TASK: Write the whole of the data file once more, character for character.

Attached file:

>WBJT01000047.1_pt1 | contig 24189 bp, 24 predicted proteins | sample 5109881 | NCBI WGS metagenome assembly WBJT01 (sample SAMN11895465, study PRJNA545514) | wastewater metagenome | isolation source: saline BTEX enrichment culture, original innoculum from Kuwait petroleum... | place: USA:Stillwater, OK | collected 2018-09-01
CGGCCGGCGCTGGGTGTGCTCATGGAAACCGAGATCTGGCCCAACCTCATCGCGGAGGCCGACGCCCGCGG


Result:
>WBJT01000047.1_pt1 | contig 24189 bp, 24 predicted proteins | sample 5109881 | NCBI WGS metagenome assembly WBJT01 (sample SAMN11895465, study PRJNA545514) | wastewater metagenome | isolation source: saline BTEX enrichment culture, original innoculum from Kuwait petroleum... | place: USA:Stillwater, OK | collected 2018-09-01
CGGCCGGCGCTGGGTGTGCTCATGGAAACCGAGATCTGGCCCAACCTCATCGCGGAGGCCGACGCCCGCGG